(Names in announcement: Prof. Scharf)
Experimental Lines
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Summary: The engineers of the Shenandoah Valley Railroad are running experimental lines in Augusta County. They run from Fishersville, Waynesboro, and Staunton to Greenville.
[No Title]
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Summary: The Staunton Musical Association will perform on Tuesday night. Admission is 25 cents. "The Association has been in existence over three years, and is now an Institution of the town. It has in a marked degree improved the Church and other Music of the town, and ought to be patronized by our people." The present concert will consist of vocal solos, duets, and orchestral pieces.
[No Title]
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Summary: Reports on cases and appointments given in the county court. Cases mainly dealt with petty crimes and appointments were for various temporary commissioners until replacements could be elected.
(Names in announcement: William A. Burnett, James W. Baldwin, George W. McCutchen, William Hoover, John W. Cline, R. G. Byers, J. H. Craun, W. A. Reed, William H. Bull, R. T. Gamble, George Harlan, James BumgardnerJr., John Towberman, Thomas M. Donoho, J. H. Stover, John G. Stover, Joseph A. Waddell, Thomas D. Ranson, Rev. Samuel Driver, William H. Marshall, James Reid, Ben Bragg, James T. Acord, John Silor, C. C. Francisco, John A. Shuey, A. S. Borden, Col. M. G. Harman)
Full Text of Article:

On Monday last, for the first time in the history of the County Court of Augusta, instead of a Presiding Justice a veritable Judge presided.--Judge Hendron assumed his duties and discharged them in a manner that gave eminent satisfaction to all.

He appointed the following officers to serve till their successors are elected in accordance with the provisions of the Constitution:

CLERK OF THE COUNTY.--Wm. A. Burnett; and as his deputy, Jas. W. Baldwin.

SHERIFF OF THE COUNTY.--Geo. W. McCutchen; and as his deputies, Wm. Hoover, Jno. W. Cline, R.G. Byers, J.H. Craun, W.A. Reed, Wm. H. Bull, R.T. Gamble and Geo. Harlan.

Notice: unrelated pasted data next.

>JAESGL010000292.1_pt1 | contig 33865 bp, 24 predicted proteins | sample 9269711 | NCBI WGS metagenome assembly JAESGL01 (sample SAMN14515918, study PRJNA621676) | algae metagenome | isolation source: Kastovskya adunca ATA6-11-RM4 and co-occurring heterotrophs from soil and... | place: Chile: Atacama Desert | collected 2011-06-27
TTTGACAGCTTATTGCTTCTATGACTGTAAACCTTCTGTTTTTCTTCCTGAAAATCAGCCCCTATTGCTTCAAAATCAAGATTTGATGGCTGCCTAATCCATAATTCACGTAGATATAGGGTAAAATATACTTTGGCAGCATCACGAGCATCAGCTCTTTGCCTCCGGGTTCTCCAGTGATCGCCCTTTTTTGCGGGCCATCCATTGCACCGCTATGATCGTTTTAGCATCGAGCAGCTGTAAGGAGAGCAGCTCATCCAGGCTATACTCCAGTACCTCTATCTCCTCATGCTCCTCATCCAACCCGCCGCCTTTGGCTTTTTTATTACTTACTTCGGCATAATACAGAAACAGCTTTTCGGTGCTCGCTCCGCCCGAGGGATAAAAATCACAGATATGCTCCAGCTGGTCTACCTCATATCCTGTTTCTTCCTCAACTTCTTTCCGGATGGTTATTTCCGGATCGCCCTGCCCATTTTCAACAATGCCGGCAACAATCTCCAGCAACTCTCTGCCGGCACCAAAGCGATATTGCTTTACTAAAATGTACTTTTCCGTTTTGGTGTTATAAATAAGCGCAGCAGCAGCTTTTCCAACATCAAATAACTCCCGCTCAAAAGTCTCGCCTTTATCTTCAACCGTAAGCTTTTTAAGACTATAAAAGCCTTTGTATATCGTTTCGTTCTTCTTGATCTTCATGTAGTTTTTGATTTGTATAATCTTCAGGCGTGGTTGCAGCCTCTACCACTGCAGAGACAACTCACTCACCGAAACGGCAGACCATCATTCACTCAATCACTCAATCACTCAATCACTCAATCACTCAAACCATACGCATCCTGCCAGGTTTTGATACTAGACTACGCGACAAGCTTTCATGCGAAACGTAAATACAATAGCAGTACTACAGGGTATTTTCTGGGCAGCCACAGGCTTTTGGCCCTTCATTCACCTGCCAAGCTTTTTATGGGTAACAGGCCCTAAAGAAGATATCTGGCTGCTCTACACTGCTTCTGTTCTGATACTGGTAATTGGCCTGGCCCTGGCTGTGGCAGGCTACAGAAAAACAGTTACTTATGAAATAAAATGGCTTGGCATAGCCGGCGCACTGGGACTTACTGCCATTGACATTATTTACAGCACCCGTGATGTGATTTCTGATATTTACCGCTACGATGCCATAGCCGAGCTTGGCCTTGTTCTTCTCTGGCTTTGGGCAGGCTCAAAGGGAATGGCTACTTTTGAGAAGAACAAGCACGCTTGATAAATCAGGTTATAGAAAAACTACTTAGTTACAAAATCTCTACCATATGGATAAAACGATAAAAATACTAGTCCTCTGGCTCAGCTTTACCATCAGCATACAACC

COMMISSIONERS OF THE REVENUE.--John Towberman, 1st District; and as his deputy, Thomas M. Donoho. J.H. Stover, 2nd District; and as his deputy, John G. Stover.

COMMISSIONERS IN CHANCERY.--Jos. A. Waddell and Thos. D. Ranson.

Rev. Saml. Driver was appointed and authorized to celebrate the rites of matrimony.

Upon the petition of Wm. H. Marshall, a portion of the public road, no 18, was ordered to be closed.

Jas. Reid, a very small colored boy, was tried for stealing a game rooster, found guilty and sentenced to five days imprisonment in the county jail.

Ben Bragg, colored, tried on two cases of petit larceny, and acquitted.

Jas. T. Acord, tried on the charge of bastardy, was committed to jail in default of the required security for judgment of court.

The titheables of John Silor, C. C. Francisco and John A. Shuey, were respectively required to aid A.S. Borden, two days each in opening his precinct of public road.

A motion having been made to the court by Col. M.G. Harman, President of the Valley Railroad, to order an election on the proposed subscription to the Valley Railroad Co. at the next general election, May 26th, the court overruled the motion on the ground of want of jurisdiction.

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Summary: Sarah M. Henkel and Charles Koiner, both of Augusta, were married at S. D. Henkel's in New Market on April 13th by the Rev. S. Henkel.
(Names in announcement: Sarah M. Henkel, Charles Koiner, S. D. Henkel, Rev. S. Henkel)
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Summary: Patrick H. Cain and Miss Virginia E. Humphrey, both of Augusta, were married on April 14th by the Rev. A. A. J. Bushong.
(Names in announcement: Patrick H. Cain, Virginia E. Humphrey, Rev. A. A. J. Bushong)
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Summary: Thomas Robinson and Miss Henrietta Gibson, daughter of Burwell Gibson, were married near Staunton on April 20th at the residence of the bride's father by the Rev. Kennedy.
(Names in announcement: Thomas Robinson, Henrietta Gibson, Burwell Gibson, Rev. Kennedy)
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Summary: A. M. McClure of Indiana died at Arbor Hill at the residence of John Shuey on April 22nd. He was 31 years old.
(Names in announcement: A. M. McClure, John Shuey)
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Summary: Mrs. Catharine Fulwiler died at her residence in Dutch Hollow, Augusta County, on April 10th. She was 101 years old.
(Names in announcement: Catharine Fulwiler)
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Summary: Mrs. Elizabeth Fairburn, wife of William Fairburn, died near Parnassus on April 17th. She was 63 years old.
(Names in announcement: Elizabeth Fairburn, William Fairburn)